When you say "he doesn't fail to disappoint", to me it has a negative meaning as in he always disappoints. But I've heard some people using it as a compliment and in a positive way. So, am I wrong about the meaning or it's the other way around?

For example, Christina said on Voice:

My glam team doesn't fail to disappoint and they took the Monday blues and turned it into a stunning look any girl would love.

  • 6
    I think Christina got mixed up with her expressions. She meant My glam team doesn't disappoint or My glam team never fails to please or My glam team never disappoints
    – Jim
    Nov 27, 2013 at 19:46

6 Answers 6


"Never fails to disappoint" in the OP's quote seems to be a good example of what the linguists on Language Log call a misnegation, whereby the utterance means the opposite of what was intended. Here is a sample of the misnegations they analyse:

The Republican Party is now at record low levels of unpopularity.

Boehner and Reid are in an undeclared war and neither is refusing to budge an inch.

There is no limit to what he might not ask.

There are many more of these at: http://languagelog.ldc.upenn.edu/nll/index.php?s=misnegation


I wouldn't say it means that they always fail, but that they always disappoint — i.e. they're reliably bad :)

For example, from The Observer:

"10 Great Whiskies" (December Observer Food Monthly) became slightly befuddled when it recommended the single malt Highland Park as "a genuine classic which never fails to disappoint". We meant, of course, "a genuine classic which never disappoints". Apologies.

Generally, I'd say that "never fails to disappoint", with an 's', is more common usage. Personally haven't heard it used in the way you describe above.

Possibly, it's a mistake by the user, or the same syndrome that's causing people to say "I could care less", when they mean the exact opposite.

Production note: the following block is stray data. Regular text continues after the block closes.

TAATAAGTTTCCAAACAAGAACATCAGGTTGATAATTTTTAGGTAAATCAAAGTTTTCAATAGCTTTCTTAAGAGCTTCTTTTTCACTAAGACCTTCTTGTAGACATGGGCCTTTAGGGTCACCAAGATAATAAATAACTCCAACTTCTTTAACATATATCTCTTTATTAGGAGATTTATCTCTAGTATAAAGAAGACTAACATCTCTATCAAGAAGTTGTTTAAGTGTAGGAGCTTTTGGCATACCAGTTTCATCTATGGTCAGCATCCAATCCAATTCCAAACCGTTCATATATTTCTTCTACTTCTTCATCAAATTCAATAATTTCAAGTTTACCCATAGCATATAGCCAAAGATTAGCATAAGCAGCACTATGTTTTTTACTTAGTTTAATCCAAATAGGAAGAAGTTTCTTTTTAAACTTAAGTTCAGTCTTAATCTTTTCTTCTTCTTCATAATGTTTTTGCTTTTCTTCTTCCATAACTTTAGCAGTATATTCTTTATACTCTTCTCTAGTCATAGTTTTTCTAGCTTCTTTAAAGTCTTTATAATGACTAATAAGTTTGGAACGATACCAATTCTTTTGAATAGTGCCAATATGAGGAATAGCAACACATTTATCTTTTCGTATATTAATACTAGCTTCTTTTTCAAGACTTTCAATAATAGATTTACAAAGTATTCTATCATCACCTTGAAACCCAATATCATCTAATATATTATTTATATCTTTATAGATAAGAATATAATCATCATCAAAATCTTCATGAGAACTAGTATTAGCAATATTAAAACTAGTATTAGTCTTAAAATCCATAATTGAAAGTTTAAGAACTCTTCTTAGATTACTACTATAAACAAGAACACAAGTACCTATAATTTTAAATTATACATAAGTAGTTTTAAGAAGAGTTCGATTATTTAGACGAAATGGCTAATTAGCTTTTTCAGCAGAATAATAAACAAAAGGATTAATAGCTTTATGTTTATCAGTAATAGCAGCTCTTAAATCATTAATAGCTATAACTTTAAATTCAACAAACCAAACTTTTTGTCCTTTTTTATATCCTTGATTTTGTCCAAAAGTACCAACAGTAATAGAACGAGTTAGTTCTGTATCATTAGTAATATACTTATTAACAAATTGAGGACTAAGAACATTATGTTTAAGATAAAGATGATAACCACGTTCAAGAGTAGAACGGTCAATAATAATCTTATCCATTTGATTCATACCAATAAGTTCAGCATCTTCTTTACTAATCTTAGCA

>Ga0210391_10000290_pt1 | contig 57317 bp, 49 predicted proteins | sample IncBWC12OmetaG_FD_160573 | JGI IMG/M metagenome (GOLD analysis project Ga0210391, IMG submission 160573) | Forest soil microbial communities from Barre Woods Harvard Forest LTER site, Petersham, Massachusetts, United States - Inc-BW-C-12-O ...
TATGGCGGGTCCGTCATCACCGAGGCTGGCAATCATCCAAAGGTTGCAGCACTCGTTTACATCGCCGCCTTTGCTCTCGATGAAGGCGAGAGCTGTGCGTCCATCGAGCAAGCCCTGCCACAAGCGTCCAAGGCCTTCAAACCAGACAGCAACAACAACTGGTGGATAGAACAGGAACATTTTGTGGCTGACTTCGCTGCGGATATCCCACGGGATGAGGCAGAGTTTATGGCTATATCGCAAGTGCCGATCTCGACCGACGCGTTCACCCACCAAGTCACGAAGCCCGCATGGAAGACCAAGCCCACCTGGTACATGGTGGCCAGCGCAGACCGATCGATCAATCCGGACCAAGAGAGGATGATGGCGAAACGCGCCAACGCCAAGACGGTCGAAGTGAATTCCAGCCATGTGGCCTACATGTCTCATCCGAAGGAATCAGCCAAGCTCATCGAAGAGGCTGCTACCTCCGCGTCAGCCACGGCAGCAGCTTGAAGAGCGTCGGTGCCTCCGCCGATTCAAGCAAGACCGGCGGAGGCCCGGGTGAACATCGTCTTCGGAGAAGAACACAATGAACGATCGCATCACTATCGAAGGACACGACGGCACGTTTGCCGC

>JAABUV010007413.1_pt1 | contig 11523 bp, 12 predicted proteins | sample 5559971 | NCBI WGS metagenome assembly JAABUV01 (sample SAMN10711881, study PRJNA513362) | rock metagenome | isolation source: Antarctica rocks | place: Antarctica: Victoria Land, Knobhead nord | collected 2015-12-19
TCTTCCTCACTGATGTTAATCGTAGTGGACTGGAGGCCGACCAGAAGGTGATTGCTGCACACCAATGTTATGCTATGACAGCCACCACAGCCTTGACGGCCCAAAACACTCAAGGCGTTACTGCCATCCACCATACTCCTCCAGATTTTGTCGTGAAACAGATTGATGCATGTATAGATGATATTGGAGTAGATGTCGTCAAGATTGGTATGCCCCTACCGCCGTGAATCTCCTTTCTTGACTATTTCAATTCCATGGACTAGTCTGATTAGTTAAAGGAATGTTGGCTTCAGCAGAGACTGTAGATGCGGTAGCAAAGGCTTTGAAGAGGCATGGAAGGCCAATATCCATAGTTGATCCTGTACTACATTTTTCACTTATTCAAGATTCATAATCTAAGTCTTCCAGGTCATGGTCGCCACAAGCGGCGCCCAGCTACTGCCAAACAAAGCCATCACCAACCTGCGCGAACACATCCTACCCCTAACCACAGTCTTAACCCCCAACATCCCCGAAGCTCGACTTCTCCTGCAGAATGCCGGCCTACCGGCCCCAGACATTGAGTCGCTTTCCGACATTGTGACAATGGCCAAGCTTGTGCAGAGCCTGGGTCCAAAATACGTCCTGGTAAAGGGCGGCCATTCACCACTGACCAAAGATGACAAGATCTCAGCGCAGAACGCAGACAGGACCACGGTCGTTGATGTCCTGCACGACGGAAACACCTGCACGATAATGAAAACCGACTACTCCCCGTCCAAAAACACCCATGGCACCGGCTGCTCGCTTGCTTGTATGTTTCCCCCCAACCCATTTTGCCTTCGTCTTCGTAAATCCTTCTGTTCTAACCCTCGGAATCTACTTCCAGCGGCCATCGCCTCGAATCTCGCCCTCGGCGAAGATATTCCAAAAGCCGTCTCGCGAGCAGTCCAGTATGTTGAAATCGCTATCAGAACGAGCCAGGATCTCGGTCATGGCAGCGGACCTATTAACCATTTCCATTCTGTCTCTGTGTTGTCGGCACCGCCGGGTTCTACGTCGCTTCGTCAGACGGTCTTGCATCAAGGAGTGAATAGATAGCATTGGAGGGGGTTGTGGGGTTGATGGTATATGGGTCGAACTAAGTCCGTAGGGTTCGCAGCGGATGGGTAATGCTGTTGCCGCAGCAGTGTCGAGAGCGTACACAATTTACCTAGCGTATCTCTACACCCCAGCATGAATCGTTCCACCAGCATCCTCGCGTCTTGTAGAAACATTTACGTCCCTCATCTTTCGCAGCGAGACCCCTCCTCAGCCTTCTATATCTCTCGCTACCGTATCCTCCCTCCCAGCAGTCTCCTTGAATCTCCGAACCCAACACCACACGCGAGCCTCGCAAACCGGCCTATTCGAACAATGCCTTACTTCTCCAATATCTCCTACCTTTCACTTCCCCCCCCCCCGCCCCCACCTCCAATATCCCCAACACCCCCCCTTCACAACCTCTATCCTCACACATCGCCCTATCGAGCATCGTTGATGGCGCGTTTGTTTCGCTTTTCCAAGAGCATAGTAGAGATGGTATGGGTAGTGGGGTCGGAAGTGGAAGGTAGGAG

• "never fail to disappoint" may be an intentionally sardonic twist (on the positive statement "never fail to deliver") which has been misappropriated by people who don't stop to consider its clear meaning.
    – Hellion
    Nov 27, 2013 at 19:37
  • @Hellion, yeah I think it's likely that, similar to the 'could care less' crowd — something about compounding negatives seems to throw people. Nov 27, 2013 at 19:52

If you use the idiomatic phrase "never fail(s) to disappoint" it only has one meaning. This means that the person whom the idiomatic phrase is addressed to will not live up to expectations, whatever that might be. If people are using it with a positive connotation (meaning the subject will live up to and possibly exceed expectations) that is 100% incorrect.


Never, fail to, and disappoint are all negatives.

That's three negatives, and the classical rule would be Triplex Negatio Negat.

However, there's a whole lot more to it than that, as Larry Horn's paper demonstrates.


Only the sort of people who often receive this "compliment" often can possibly think that it is one.

"Never to fail" is positive.

"Never to fail" to do something negative, like disappoint, isn't positive.

The whole sentence contains a triple negative: never + fail + dis, which amount to a negative.

It is a veiled insult: an ironic form of insult delivery which is misinterpreted as flattery to the buffoon who is targeted by it, much to the entertainment of anyone else within earshot who understands the true meaning.

The sentence:

My glam team doesn't fail to disappoint and they took the Monday blues and turned it into a stunning look any girl would love.

Is basically incorrect, not to mention a clumsy use of a coordinating conjunction. You want something like the following, with a different word in place of "disappoint", like "deliver":

My glam team, who never fail to deliver, took the Monday blues and turned into a stunning look any girl would love.

Christina is clearly not the brightest bulb in the chandelier.


"He doesn't fail to disappoint" or "He never fails to disappoint" simply means "He always disappoints".

  • You're right, but if I didn't know that already, how would your answer convince me? Please edit in some justification, reasoning, or references to external authorities.
    – Dan Bron
    Jan 12, 2017 at 14:32

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